So, if you can’t control your emotional expression, try asking yourself what exactly are you trying to prove? What are you protesting? What do you want so badly to be untrue?

Find the belief that you are fighting against. And then recognize that there is a reason that belief is there, and it has nothing to do with it being true. It’s just how our mind works at that age. A baby can’t do anything but make all the pain about itself. It has no other frame of reference.

Entertain the possibility that whatever you want to be untrue actually just isn’t true. It was never true. You don’t need to fight a battle against a ghost. All you need to do is see that it is a ghost.

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Hi there! I’m Emma and I write about self-liberation. My writing is meant to share my process & inspire your own. If you want more frequent/current writing, visit my Substack Sparkly Dark, where I’m unpacking my neurodivergence.

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Thanks so much for reading! ~Emma

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How to Heal Core Belief-Fueled Emotional Reactivity

One comment

  1. This was very helpful to me today (I’ve read it multiple times, and came back to it today). What I don’t want to be true is that I’ll never find another love as the one that I lost two years ago after my now-ex girlfriend broke up with me for the second time. (I though I had processed that grief, but it came back up recently after learning she had married and bought a house with her husband.) I was struggling (again) with emotions bubbling up, even though I’ve been healing watching some videos from Thaïs Gibson’s Personal Development School (I discovered her stuff because you recommended it). I let myself feel the emotions… and kept blubbering as I was trying to look for a job. So I came here.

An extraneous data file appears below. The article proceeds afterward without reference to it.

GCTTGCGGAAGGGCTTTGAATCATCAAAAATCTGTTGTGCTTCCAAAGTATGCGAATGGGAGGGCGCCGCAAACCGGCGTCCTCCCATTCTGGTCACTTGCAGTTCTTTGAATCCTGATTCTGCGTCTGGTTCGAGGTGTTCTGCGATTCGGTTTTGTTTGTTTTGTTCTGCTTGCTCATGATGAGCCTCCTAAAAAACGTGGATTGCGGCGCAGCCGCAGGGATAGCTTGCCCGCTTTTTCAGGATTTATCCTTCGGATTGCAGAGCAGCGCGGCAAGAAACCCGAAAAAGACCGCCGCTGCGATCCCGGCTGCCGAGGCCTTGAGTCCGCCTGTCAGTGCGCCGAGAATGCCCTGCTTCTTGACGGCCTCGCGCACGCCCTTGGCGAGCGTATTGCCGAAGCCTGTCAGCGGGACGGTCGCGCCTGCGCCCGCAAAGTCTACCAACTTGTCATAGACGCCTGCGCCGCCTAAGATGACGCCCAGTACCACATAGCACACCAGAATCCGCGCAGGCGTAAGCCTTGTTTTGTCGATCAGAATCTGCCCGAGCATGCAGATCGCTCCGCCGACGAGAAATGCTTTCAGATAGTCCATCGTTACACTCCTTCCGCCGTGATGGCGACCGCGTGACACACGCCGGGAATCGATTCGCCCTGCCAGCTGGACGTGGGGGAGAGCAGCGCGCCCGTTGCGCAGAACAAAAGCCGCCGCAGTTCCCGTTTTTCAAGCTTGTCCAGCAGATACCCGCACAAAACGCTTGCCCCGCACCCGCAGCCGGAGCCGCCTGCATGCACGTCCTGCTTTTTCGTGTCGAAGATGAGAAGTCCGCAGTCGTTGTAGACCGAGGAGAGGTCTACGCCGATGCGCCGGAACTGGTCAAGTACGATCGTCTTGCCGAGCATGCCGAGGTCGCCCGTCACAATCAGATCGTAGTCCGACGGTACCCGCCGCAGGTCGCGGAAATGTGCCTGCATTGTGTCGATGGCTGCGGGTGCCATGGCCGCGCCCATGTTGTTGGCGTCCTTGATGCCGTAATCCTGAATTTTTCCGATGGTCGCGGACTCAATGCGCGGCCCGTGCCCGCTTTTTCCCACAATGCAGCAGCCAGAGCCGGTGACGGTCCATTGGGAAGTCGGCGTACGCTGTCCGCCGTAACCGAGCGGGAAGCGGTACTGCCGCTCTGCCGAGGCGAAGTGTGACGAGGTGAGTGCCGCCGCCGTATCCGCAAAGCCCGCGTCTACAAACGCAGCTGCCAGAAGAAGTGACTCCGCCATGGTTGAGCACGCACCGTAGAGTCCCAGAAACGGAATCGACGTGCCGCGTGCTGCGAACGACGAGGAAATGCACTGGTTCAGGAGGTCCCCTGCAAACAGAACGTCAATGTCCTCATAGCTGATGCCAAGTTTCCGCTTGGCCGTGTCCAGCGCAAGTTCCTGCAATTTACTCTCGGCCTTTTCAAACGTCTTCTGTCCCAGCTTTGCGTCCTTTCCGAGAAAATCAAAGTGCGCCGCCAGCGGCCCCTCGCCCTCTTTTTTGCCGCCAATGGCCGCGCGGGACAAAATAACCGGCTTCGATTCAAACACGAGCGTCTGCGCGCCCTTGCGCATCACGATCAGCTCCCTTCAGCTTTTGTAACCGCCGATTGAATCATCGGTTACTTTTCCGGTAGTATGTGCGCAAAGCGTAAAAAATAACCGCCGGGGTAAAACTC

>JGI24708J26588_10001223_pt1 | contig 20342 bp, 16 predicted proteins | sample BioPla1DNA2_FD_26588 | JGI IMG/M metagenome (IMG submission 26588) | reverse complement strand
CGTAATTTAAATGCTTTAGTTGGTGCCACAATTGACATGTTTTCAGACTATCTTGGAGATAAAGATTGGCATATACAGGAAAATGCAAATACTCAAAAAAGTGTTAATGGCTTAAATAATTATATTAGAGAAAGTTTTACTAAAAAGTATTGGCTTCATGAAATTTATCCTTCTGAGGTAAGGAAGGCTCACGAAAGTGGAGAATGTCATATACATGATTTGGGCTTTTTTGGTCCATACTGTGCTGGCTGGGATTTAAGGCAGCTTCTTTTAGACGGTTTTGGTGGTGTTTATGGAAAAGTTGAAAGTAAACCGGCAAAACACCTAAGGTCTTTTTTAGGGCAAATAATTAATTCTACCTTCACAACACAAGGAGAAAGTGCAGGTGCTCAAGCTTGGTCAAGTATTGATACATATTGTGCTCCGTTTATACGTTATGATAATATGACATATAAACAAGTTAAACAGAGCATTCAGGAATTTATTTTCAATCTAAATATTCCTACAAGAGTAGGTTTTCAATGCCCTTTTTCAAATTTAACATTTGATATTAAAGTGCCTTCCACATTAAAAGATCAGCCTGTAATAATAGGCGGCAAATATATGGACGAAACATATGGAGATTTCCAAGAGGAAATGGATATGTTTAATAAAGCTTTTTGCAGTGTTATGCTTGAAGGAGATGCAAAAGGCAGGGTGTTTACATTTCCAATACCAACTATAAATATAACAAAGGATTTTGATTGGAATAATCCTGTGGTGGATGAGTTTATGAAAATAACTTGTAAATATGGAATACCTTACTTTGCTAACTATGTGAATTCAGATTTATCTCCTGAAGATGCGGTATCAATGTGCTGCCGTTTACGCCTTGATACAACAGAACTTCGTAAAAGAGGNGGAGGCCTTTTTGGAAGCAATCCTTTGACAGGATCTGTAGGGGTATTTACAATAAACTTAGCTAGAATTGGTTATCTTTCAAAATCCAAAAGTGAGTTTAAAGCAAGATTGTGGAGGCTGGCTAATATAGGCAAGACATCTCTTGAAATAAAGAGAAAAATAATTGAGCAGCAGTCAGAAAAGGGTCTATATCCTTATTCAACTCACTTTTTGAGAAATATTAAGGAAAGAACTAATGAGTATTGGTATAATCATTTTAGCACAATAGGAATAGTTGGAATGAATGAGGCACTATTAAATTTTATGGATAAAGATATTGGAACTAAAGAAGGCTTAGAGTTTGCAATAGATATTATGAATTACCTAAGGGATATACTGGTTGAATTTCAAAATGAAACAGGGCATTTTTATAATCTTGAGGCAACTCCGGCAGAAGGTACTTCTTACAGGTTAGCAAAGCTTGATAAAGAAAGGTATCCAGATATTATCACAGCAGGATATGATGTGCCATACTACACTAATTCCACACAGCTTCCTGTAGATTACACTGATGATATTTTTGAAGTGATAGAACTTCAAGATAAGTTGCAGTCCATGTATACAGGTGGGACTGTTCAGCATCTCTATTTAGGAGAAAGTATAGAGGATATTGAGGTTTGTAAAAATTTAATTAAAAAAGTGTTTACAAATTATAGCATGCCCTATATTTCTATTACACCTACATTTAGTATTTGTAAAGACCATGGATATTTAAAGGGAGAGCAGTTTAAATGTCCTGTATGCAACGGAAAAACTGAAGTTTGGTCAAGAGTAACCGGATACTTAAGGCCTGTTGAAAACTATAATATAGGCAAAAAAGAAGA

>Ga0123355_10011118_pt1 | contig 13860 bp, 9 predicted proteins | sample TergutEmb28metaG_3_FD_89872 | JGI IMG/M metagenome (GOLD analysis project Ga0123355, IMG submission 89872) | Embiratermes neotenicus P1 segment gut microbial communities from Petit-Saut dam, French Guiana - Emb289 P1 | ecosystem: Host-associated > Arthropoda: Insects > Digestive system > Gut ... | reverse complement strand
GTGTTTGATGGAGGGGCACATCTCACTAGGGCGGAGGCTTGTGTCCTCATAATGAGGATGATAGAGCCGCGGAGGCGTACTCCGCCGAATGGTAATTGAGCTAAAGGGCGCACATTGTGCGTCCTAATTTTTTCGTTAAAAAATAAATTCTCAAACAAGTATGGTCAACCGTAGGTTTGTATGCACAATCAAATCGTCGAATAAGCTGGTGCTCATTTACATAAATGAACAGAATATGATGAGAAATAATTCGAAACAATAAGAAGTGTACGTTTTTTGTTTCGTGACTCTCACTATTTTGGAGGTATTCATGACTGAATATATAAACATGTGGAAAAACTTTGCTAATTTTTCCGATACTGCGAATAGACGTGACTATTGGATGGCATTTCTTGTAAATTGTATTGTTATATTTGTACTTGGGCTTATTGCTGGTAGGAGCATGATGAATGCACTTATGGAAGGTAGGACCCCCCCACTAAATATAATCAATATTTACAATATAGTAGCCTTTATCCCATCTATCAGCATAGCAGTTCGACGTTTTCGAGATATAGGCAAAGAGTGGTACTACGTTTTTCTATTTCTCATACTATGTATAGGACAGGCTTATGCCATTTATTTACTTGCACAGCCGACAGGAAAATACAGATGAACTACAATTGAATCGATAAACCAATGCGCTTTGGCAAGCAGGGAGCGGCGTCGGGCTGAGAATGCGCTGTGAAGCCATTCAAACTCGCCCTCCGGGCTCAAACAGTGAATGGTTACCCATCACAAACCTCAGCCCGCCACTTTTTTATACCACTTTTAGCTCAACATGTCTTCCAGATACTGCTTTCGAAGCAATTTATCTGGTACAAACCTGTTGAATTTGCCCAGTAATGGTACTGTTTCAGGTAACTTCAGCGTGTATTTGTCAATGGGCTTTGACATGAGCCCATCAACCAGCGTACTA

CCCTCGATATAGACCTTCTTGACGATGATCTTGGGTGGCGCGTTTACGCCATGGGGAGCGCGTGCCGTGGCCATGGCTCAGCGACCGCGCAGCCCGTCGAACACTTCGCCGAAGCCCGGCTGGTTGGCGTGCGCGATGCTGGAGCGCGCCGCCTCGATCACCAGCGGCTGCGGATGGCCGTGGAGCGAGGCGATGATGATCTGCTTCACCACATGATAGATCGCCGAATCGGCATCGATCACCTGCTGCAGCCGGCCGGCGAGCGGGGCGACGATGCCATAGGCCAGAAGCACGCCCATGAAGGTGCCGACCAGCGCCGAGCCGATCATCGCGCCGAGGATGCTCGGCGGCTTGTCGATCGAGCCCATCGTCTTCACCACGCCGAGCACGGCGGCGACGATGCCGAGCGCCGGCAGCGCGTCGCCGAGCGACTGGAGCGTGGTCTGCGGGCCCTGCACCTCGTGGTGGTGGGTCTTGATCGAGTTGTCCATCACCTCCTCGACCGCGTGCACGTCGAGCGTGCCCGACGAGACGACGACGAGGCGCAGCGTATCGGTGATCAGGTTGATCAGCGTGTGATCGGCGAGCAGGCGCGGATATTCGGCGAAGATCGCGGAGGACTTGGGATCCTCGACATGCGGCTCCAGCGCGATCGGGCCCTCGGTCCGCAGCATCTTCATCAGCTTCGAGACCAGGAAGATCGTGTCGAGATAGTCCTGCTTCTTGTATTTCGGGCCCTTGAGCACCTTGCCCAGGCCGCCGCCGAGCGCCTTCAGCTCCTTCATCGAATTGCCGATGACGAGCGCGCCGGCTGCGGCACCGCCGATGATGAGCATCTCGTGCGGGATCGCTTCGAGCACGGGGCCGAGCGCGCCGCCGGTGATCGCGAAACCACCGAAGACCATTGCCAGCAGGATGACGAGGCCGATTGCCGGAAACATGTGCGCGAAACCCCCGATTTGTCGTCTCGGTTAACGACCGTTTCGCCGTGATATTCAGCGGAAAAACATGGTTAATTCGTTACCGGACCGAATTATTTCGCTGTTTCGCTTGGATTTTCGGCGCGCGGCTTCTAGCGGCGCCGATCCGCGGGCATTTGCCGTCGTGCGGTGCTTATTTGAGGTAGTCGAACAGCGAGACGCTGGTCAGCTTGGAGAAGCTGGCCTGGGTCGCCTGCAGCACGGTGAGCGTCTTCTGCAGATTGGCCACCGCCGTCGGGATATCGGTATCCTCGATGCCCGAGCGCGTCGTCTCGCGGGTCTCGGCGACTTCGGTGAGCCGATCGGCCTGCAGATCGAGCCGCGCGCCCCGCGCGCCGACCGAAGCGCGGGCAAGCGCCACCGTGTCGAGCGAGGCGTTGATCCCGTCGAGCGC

The second I read “directed at the past” and the rest of this post, I calmed down; an image and feeling floated up; I remembered how my mother and father were, rather cold and distant. I felt how I felt at the beginning of summer when I was six or so, waking up in my bunk bed at our cottage, feeling the summer would be an eternity to get through, because I was hoplessly in love with a girl at school (this would have been grade 1 or 2!), and I felt completely bereft and alone, knowing I’d be at least two months without the warm glow of her presence (I don’t think we ever talked, I just found her beautiful and loveable beyond compare).So the false belief I’m protesting is that I’m unloveable and love will always be out of reach, a belief that developped possibly because I just didn’t get enough at home. The belief that I’m unloveable is false, and wanting to make up for a crappy childhood by securing a perfect love supply within arm’s reach is an understandable but woefully inadequate strategy. The belief that I had a normal good-enough childhood is also false. Thank you for everything you write here. Your personal journey and your sharing the tools you’ve learned and earned is deeply appreciated.